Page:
Devastating Bushfire Toll: Royal Commission to be called
Written by Professor David Flint AM   
Wednesday, 11 February 2009

The Premier of Victoria, Mr. John Brumby, has announced a Royal Commission will be held into the bushfires which have so devastated the State.  He told the ABC  “We want to put in place whatever arrangements are necessary to ensure nothing like this ever happens again in our state.''

A Royal Commissioner has considerable powers, but must act within the "Terms of Reference" of the Commission. The Commission will be established by the Governor on the advice of the Victorian Government.

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Royal Commissioners are considered to be non-political and independent, and this is reinforced by their appointment by the Crown acting on advice. It sometimes occurs that the findings of a Royal Commission do not reflect well on the government which decided to appoint it.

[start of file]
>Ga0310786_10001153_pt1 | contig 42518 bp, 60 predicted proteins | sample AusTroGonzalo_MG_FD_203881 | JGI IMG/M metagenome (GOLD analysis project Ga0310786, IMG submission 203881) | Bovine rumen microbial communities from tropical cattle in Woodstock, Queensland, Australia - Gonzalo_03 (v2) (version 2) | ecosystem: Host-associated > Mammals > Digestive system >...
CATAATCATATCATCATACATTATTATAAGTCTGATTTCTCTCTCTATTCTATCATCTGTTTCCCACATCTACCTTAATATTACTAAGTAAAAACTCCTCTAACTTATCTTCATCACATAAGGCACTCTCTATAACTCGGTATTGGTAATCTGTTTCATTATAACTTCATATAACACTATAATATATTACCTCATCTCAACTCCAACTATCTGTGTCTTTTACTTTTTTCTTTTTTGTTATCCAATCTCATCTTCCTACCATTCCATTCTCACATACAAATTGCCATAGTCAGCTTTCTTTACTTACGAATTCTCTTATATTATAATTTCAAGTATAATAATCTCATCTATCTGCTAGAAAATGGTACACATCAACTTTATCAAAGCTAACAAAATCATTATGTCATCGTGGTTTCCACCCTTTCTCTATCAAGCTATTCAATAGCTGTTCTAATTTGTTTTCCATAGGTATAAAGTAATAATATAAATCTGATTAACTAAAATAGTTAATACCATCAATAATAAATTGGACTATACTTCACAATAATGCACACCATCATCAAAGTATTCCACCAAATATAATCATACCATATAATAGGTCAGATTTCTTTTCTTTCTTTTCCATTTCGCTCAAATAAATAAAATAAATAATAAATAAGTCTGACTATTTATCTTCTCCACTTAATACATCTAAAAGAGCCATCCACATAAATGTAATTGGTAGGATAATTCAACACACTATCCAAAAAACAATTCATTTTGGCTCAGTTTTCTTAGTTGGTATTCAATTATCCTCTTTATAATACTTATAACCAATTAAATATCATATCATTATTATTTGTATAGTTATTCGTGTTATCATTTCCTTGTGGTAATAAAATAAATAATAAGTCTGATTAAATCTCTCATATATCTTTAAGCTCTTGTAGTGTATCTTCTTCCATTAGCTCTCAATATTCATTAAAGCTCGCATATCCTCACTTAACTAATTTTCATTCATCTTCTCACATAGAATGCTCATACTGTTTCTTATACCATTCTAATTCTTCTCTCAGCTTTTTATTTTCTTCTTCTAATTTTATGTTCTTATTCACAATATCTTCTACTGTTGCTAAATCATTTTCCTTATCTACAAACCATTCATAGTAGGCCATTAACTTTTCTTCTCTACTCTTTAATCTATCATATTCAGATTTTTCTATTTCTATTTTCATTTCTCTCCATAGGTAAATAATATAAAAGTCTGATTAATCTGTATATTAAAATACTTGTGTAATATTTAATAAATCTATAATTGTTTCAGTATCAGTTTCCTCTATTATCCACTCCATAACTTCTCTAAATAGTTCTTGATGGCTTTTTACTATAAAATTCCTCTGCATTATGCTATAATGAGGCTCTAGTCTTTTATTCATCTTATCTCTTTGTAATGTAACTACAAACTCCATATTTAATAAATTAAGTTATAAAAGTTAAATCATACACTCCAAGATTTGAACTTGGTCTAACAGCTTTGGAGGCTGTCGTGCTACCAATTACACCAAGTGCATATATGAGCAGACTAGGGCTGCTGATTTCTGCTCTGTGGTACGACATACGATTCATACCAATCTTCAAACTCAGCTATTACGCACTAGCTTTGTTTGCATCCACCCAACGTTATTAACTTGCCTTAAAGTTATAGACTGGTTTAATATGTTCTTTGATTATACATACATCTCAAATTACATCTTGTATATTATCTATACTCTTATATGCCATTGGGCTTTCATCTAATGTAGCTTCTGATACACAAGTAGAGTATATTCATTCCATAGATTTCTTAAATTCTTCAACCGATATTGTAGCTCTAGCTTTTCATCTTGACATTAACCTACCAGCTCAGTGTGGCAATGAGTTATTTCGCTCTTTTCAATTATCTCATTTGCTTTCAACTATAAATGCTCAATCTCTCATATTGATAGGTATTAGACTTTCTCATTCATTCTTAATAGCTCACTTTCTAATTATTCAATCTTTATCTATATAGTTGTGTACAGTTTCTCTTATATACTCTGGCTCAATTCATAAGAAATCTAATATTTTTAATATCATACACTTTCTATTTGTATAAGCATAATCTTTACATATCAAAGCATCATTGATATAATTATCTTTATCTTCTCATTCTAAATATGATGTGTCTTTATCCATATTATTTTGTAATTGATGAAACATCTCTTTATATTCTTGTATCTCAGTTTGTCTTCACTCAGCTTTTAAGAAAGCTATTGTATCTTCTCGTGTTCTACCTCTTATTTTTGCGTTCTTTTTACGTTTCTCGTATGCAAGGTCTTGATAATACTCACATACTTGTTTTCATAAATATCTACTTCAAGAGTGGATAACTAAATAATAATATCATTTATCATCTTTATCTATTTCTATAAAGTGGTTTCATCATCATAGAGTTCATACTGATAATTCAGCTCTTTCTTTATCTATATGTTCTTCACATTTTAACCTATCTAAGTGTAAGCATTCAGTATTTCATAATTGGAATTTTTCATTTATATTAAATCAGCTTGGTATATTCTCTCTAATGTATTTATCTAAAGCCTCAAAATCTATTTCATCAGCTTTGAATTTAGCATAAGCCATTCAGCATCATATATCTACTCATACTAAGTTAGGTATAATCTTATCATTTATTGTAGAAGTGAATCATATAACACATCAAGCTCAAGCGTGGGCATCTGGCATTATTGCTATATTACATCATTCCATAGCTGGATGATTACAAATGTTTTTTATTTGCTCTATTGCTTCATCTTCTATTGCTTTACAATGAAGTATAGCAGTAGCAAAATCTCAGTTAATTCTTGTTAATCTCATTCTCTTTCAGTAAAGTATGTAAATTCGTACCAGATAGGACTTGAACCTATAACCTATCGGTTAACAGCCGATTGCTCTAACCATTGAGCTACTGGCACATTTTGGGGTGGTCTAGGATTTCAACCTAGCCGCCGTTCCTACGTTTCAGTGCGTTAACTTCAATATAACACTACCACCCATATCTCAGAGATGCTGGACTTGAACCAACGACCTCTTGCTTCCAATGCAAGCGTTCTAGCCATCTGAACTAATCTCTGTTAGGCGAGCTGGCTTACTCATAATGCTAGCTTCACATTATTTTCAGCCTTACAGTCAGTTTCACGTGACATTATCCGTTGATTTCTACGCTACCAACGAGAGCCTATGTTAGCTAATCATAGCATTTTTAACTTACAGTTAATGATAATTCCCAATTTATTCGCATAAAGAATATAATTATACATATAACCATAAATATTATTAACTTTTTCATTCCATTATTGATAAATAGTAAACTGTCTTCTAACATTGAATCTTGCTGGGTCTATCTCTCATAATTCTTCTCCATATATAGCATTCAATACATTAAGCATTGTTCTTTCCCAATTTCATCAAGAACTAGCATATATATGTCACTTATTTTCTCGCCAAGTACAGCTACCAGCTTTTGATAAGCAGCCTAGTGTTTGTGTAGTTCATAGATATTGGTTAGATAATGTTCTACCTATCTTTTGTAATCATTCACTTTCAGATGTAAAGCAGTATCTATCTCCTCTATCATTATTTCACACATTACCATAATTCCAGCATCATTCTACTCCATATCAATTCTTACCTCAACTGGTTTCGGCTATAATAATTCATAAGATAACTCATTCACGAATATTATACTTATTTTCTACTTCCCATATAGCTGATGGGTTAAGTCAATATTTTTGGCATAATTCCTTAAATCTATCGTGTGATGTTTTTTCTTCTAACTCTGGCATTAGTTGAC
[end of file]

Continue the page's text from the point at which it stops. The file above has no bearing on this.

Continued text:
Royal Commissions are called to look into matters of great importance. They are usually chaired by a judge, former judge, Queen's Counsel or a senior lawyer.  ( As part of creeping republicanism, in some jurisdictions, QC's are no longer appointed. In its place the local bar association has created the rank of Senior Counsel.)

 Some Chief Justices take the view that since  a Royal Commission is an administrative body, judges should not take part.  They adopt a strict intepretation of the separation of powers doctrine.

The Premier also said "There is clear evidence now that the climate is becoming more extreme. Those people that doubted it... we have had temperatures of 48 degrees.''

He had earlier said that Victoria may need to review its bushfire policy of "stay and defend or leave early" in light of the appalling death toll.

The head of CSIRO's bushfires research unit, Phil Cheney, told The Australian on 10 February  the Royal Commission should look at fuel reduction policies.  He said that while temperatures rising several degrees might increase the fire danger by one or 2 per cent, doubling the fuel load doubled the threat.

 
"It's very difficult to protect a home and life in tall forest," Mr Cheney said. "If fuel reduction was carried out around homes and in adjacent forests there was an excellent chance of people staying and protecting themselves and their homes."

He said fuel reduction practices had changed dramatically in the past 20 to 30 years.